Your doctor may recommend abdominal aortic aneurysm (AAA) repair to treat an aneurysm. An aneurysm is a bulging, weak spot in the aorta that may be at risk for rupturing. In this case, the aneurysm is in part of the aorta that is in the abdomen. Repair of an AAA may be done in one of two ways:
The doctor will determine which procedure is right for you.
An AAA may need repair for the following reasons:
There may be other reasons for your doctor to advise an AAA repair.
As with any surgical procedure, complications can occur. Some possible complications may include:
Tell your doctor if you are allergic to or sensitive to any medicines, contrast dyes, iodine, or latex.
There may be other risks depending on your specific medical condition. Be sure to discuss any concerns with your doctor before the procedure.
Ask your healthcare provider to tell you what you need to do before your procedure. Below is a list of common steps that you may be asked to do.
After the procedure, a member of the surgical team will take you to the recovery room or the intensive care unit (ICU) to be closely watched. You will be connected to monitors that will display your heart activity, blood pressure, breathing rate, and your oxygen level.
You may have a tube in your throat to help you breathe until you can breathe on your own. As you continue to wake up from the anesthesia and start to breathe on your own, a healthcare provider will adjust the breathing machine to allow you to take over more of the breathing. When you are awake enough to breathe completely on your own and you are able to cough, the healthcare provider will remove the breathing tube.
After the breathing tube is out, your nurse will help you cough and take deep breaths every 2 hours. This may be uncomfortable due to soreness, but it is very important that you do this to keep mucus from collecting in your lungs. This can lead to pneumonia. Your nurse will show you how to hug a pillow tightly against your chest while coughing to help ease the discomfort.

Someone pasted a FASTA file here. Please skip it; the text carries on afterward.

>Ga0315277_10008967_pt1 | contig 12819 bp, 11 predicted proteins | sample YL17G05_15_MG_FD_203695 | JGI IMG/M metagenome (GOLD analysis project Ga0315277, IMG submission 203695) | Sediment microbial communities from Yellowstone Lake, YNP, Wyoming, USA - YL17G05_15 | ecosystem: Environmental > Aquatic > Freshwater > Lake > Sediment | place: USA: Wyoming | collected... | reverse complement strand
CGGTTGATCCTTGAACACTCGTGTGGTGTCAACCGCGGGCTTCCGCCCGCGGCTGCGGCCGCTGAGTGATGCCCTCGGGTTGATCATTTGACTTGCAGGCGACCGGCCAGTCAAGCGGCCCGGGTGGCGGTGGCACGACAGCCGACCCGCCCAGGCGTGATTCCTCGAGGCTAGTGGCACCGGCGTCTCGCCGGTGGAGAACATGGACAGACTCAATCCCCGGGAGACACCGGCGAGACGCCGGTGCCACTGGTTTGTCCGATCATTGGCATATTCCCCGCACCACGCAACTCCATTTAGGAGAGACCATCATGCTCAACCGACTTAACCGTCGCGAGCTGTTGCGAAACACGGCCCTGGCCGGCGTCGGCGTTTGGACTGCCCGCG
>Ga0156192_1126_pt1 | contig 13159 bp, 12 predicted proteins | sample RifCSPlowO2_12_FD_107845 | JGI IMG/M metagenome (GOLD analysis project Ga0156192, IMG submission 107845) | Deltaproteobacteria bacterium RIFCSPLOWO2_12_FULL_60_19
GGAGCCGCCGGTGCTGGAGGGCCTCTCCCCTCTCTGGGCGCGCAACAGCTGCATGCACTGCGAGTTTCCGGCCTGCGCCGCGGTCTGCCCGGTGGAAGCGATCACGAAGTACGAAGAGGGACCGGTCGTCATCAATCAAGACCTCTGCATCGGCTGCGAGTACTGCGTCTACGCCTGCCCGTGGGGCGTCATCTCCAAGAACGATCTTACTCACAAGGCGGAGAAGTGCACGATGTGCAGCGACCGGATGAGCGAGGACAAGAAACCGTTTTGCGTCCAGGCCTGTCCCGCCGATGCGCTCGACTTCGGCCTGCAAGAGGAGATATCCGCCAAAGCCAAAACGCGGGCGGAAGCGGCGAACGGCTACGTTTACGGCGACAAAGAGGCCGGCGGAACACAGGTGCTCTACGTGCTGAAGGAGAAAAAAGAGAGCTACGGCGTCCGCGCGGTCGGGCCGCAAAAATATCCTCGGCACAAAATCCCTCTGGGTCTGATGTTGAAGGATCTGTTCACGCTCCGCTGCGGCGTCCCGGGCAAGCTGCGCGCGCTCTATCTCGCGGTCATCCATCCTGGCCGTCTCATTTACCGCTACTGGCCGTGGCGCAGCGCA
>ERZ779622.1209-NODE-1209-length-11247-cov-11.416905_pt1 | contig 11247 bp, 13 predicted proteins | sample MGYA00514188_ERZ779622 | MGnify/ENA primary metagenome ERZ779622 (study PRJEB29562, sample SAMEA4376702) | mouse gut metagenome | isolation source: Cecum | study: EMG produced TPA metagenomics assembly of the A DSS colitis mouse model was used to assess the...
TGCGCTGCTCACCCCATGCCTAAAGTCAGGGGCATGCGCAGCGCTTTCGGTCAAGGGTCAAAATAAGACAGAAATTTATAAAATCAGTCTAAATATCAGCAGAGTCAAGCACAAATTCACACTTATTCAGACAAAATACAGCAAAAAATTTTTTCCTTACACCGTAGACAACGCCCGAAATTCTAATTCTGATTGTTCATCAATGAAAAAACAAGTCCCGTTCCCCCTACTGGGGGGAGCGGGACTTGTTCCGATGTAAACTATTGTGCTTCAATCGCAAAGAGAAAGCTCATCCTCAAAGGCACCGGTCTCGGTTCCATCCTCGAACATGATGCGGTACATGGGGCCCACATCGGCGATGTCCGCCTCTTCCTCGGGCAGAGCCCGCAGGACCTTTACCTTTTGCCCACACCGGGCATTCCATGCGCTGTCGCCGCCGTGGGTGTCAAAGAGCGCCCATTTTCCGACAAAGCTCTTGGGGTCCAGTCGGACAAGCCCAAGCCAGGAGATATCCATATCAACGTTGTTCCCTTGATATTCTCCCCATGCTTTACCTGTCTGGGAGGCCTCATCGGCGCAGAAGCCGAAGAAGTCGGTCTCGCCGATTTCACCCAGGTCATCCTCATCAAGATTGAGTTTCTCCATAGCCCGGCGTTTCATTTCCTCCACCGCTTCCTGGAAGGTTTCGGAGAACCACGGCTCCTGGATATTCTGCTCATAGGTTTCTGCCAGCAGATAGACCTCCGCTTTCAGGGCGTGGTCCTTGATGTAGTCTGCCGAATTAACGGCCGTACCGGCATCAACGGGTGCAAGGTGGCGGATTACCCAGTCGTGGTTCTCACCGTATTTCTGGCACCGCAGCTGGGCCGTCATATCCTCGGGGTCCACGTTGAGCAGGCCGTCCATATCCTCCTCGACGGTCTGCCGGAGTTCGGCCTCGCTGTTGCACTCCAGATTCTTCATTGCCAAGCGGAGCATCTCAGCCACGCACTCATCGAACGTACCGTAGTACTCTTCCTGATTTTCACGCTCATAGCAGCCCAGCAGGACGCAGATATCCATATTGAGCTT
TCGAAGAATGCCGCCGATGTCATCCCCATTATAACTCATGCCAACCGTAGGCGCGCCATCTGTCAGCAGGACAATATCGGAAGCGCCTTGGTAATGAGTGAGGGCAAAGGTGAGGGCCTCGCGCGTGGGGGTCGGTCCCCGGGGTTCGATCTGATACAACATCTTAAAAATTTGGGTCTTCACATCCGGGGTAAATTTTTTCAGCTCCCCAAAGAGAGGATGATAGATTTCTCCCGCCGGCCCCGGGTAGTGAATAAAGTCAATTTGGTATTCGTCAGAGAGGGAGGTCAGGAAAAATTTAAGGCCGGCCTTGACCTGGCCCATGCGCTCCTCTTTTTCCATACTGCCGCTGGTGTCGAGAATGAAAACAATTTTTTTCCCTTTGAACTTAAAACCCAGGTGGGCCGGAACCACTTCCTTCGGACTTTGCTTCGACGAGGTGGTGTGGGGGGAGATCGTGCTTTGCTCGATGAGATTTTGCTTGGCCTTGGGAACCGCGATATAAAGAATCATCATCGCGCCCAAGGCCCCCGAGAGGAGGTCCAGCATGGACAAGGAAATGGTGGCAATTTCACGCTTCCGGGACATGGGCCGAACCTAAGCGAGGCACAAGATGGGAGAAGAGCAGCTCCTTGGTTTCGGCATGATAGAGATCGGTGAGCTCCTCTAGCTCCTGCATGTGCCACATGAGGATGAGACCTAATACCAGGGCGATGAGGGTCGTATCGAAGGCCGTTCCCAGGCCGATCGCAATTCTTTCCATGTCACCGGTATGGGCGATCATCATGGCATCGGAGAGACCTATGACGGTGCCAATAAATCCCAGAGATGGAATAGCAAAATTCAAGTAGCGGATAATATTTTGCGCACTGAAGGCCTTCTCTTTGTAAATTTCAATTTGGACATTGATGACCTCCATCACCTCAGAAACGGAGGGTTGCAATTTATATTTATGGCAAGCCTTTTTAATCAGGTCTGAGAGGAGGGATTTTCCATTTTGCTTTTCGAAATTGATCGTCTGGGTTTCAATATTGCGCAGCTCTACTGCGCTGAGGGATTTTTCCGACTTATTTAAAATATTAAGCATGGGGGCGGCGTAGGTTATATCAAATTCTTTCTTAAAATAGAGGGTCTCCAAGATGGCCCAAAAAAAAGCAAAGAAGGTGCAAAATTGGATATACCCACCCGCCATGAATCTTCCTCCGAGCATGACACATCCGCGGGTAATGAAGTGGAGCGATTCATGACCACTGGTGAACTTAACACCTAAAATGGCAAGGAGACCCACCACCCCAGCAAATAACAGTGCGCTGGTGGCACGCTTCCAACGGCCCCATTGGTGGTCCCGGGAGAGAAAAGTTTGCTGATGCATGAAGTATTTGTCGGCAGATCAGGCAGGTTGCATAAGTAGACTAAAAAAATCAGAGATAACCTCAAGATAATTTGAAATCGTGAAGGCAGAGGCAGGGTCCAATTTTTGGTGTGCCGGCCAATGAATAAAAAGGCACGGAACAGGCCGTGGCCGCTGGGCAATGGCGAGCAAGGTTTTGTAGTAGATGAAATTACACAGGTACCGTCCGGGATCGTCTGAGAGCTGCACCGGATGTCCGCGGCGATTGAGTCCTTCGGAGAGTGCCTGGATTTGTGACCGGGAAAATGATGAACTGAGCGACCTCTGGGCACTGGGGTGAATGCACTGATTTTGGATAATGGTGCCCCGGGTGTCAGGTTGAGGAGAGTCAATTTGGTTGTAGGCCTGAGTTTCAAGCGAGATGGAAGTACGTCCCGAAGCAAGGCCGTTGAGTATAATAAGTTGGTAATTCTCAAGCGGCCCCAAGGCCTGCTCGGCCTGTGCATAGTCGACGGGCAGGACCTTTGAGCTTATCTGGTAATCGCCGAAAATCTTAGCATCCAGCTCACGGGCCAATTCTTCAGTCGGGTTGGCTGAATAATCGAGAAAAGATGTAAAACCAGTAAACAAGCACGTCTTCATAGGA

Your nurse may give you pain medicine as needed. You may be on IV medicines to help your blood pressure and your heart, and to control any problems with bleeding. As your condition stabilizes, your doctor will gradually decrease then discontinue these medicines as your condition allows.
Once your provider removes the breathing tube and your condition has stabilizes, you may start liquids to drink. Your diet will move gradually to more solid foods as you are able to handle them.
If you have a drainage tube in your stomach, you will not be able to drink or eat until the tube is removed. Your provider will remove the drainage tube when your intestines work again. This is usually a few days after the procedure.
When your doctor decides that you are ready, you will be moved from the ICU to a postsurgical nursing unit. Your recovery will continue here. Your activity will be gradually increased as you get out of bed and walk around for longer periods.
Arrangements will be made for discharge from the hospital. This will include prescriptions for new medicines and directions for a follow-up visit with your doctor.
A member of the surgical team may take you to the intensive care unit (ICU) or a postanesthesia care unit (PACU). You will be connected to monitors that will display your heart activity, blood pressure, breathing rate, and your oxygen level.
You will remain in either the ICU or PACU for a time and then moved to a regular nursing care unit.
Your nurse will give you pain medicine or you may have had an epidural. This is anesthesia that is infused through a thin catheter into the space that surrounds the spinal cord in the lower back. It causes numbness in the lower body, abdomen, and chest.
Your activity will be gradually increased as you get out of bed and walk around for longer periods. You will start solid foods as you can handle them.
Arrangements will be made discharge from the hospital. This may include prescriptions for new medicines and directions for a follow-up visit with your doctor.
Once you are home, it will be important to keep the surgical area clean and dry. Your doctor will give you specific bathing instructions. Your doctor will remove the sutures or surgical staples during a follow-up office visit, if they were not before leaving the hospital.
The surgical incision may be tender or sore for several days after an aneurysm repair procedure. Take a pain reliever for soreness as advised by your doctor.
You should not drive until your doctor tells you it's OK. Other activity restrictions may apply.
Tell your doctor if you have any of the following:
Your doctor may give you other instructions after the procedure, depending on your particular situation.
Before you agree to the test or the procedure make sure you know: